Bloomberg reported last month (11 Apr) that the China-Myanmar 770km oil pipeline has just opened. A tanker with a capacity of 1 million barrels of crude oil, began offloading oil at Myanmar’s Kyaukpyu port on 10 Apr, before sending it through the pipeline.
China’s crude imports rose almost 14 percent last year, the fastest since 2010, and touched a record in December of 8.6 million barrels a day. Once the pipeline is in full-swing, it can supply almost 6 per cent of China’s crude imports.
The pipeline which has been under construction for years, is designed to carry 22 million tons of crude a year or about 442,000 barrels a day. It ends in China’s Yunnan province, where PetroChina has built an oil refinery with the capacity to process 13 million tons a year or about 261,000 barrels a day. PetroChina is also currently in talk with Saudi Arabian Oil Co to invest in the plant, which will officially be opened next month.
Once the refinery begins, it will likely increase China’s net exports of refined products, which rose to a monthly record of 2.85 million tons in November last year.
By-passing Singapore altogether
The Financial Times described the China-Myanmar pipeline as a key to China’s “two oceans” strategy to diversify energy supply away from the “chokepoint of the Strait of Malacca” as well as the vulnerable shipping lanes through the disputed South China Sea.
China has long been concerned of the Straits of Malacca. It is afraid that if it gets into a conflict with the US especially over the Taiwan issue, the Americans will blockade the straits in an attempt to shut off China’s oil supply.
Singapore’s preference of allowing US to base their Littoral Combat Ships in Changi and reconnaissance planes in Paya Lebar further hightens China’s concerns.
Hence, China is finding all ways and means to by-pass Singapore. This includes China’s investing heavily in ports and rail links in Malaysia. These mega projects in Malaysia, once completed, will alter trade routes in the region and would divert hundreds of billions worth of trade from Singapore.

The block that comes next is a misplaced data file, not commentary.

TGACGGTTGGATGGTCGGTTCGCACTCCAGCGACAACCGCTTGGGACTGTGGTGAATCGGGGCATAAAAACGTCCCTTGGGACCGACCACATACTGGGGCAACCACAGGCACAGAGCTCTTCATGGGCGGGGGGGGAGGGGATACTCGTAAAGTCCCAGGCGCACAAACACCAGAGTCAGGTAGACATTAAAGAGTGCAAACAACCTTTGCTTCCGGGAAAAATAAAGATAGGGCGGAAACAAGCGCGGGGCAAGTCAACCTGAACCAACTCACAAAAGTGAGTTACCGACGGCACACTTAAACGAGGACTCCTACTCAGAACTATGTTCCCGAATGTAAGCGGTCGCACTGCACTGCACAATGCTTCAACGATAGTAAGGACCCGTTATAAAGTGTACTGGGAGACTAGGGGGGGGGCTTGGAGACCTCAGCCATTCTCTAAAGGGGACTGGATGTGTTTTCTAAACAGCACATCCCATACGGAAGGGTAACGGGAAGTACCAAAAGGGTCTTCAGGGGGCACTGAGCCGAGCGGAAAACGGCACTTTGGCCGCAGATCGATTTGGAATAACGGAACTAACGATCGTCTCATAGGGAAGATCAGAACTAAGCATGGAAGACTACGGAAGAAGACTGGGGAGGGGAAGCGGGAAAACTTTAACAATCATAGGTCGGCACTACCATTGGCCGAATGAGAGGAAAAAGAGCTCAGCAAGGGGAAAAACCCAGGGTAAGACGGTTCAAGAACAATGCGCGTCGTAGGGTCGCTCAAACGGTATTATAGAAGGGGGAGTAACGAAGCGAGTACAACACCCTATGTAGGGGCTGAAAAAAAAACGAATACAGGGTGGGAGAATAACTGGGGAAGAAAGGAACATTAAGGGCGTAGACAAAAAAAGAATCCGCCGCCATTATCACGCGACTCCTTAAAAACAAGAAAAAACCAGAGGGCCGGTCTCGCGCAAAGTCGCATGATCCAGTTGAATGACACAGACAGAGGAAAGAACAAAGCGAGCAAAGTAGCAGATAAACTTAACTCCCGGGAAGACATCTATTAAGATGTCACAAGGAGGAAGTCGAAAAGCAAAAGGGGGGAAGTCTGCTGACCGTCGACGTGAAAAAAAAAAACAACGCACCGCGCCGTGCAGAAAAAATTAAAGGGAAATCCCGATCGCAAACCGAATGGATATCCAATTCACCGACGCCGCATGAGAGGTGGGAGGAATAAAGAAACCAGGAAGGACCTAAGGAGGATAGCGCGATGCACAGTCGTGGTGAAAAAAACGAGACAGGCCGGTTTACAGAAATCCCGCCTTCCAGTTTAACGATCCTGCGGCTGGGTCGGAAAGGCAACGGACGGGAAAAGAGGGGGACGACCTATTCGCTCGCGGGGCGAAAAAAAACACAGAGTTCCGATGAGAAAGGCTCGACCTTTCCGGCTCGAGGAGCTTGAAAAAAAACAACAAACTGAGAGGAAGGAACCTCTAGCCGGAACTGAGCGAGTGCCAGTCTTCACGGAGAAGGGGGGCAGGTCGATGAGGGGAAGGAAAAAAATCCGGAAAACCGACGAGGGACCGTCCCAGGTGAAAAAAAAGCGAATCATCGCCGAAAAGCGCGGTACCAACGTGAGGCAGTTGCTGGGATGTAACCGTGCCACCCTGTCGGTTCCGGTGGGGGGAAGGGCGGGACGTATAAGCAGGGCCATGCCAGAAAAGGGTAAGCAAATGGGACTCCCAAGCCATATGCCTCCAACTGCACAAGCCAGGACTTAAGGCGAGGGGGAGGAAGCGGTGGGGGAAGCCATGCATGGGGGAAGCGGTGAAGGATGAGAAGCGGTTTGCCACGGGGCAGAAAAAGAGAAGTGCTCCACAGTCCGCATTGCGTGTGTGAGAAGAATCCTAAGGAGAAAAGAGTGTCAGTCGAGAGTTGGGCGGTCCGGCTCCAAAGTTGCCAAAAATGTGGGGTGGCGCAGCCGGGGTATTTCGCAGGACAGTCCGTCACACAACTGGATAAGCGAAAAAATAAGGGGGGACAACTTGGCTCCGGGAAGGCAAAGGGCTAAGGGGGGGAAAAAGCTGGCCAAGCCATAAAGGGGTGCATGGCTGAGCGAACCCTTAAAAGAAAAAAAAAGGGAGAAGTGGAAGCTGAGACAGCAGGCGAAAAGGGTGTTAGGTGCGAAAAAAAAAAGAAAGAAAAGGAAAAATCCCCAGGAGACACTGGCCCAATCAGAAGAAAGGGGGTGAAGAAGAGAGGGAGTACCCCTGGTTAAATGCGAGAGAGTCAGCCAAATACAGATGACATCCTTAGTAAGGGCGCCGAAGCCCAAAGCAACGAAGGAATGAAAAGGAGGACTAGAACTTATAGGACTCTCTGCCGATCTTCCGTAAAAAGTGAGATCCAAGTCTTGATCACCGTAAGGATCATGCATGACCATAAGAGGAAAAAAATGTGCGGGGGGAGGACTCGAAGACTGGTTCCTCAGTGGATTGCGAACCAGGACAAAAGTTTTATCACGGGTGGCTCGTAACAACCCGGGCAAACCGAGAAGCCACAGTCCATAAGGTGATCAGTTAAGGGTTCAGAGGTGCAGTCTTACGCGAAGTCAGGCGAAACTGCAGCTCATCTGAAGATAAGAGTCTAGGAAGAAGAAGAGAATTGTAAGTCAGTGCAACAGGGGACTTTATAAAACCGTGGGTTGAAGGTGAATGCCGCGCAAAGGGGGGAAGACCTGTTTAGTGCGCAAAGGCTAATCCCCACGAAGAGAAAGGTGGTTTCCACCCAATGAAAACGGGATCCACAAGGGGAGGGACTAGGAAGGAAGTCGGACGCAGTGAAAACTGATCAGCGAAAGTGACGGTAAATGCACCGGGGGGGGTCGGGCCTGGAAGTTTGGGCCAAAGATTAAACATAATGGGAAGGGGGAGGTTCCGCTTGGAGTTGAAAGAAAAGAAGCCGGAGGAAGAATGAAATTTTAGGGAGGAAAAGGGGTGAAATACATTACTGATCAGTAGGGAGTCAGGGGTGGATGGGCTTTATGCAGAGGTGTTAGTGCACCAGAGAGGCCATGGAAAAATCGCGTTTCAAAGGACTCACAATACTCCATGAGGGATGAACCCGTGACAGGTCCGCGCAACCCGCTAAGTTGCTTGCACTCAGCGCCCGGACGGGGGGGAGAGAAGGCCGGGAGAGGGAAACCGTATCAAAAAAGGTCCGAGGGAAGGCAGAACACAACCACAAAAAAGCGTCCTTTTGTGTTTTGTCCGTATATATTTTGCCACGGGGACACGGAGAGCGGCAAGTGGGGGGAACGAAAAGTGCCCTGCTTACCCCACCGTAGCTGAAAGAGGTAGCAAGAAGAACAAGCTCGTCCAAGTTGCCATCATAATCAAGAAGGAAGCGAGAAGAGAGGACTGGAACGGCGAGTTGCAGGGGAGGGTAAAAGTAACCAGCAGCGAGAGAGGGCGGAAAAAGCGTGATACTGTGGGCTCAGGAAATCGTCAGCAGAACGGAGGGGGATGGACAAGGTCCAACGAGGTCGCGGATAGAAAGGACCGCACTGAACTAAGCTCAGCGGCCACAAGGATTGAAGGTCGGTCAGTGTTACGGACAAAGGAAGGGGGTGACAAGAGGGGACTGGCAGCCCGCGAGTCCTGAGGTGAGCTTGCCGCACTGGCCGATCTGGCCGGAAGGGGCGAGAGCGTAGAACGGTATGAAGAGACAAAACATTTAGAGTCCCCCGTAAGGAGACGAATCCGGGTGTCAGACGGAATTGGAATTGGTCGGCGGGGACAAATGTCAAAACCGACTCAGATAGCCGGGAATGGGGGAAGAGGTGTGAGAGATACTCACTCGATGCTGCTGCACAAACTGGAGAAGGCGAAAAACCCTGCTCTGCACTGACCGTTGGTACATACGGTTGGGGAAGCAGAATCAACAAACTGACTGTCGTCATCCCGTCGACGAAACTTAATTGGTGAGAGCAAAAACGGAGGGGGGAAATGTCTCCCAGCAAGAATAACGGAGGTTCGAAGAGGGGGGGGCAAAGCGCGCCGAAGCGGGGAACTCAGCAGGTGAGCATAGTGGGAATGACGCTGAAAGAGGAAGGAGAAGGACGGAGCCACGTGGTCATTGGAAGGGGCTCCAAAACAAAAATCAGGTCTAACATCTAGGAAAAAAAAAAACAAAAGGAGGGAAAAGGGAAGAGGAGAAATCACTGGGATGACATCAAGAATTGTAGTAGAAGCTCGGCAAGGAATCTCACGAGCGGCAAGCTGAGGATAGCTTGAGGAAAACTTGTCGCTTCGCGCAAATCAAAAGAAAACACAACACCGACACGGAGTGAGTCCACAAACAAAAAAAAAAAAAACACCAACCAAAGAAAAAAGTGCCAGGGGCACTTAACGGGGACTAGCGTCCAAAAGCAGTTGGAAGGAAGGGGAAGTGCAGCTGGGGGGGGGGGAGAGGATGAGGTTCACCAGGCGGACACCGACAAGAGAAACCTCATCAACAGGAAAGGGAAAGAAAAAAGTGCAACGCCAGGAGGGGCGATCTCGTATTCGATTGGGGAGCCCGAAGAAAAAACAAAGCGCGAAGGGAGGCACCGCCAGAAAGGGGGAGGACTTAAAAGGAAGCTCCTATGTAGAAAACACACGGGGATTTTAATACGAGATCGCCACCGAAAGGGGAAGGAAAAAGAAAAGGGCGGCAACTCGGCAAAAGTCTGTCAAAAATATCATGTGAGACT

Cargoes and goods within the region heading for China or vice versa are expected to bypass Singapore, when China-funded ports and East Coast Rail Line (ECRL) in Malaysia are completed within five to 10 years.
The ECRL project will connect ports on the east and west coasts of Peninsular Malaysia, and alter current regional trade routes, which ply between the busy Straits of Malacca and the South China Sea via Singapore.
China is fast becoming the largest country in the world in terms of GDP ranking. It is currently ranked second after US.
“We are free to play with others”
Meanwhile Singapore’s mainstream media, The Straits Times, which is controlled by the Government, blamed China for its undue demands on Singapore.
ST Editor, Chua Mui Hoong, said, “Singapore hasn’t changed in its foreign policy. It is China that has changed its view and demands on Singapore.”
“Singapore stands up for its national interests, not for the interests of any other society that wants to claim kinship with it,” she added.
“As Singaporeans, we play ball when it is in Singapore’s interests to do so. When it is not, we are free to play with others. The key is to make sure we have plenty of friends who still want to play ball with us, and that we all play by the accepted rules of the game.”
So, while Singapore continues to “play with others”, the soon-to-be largest economy in the world, China, will continue to bypass Singapore, helping to create jobs in other countries in the region instead.
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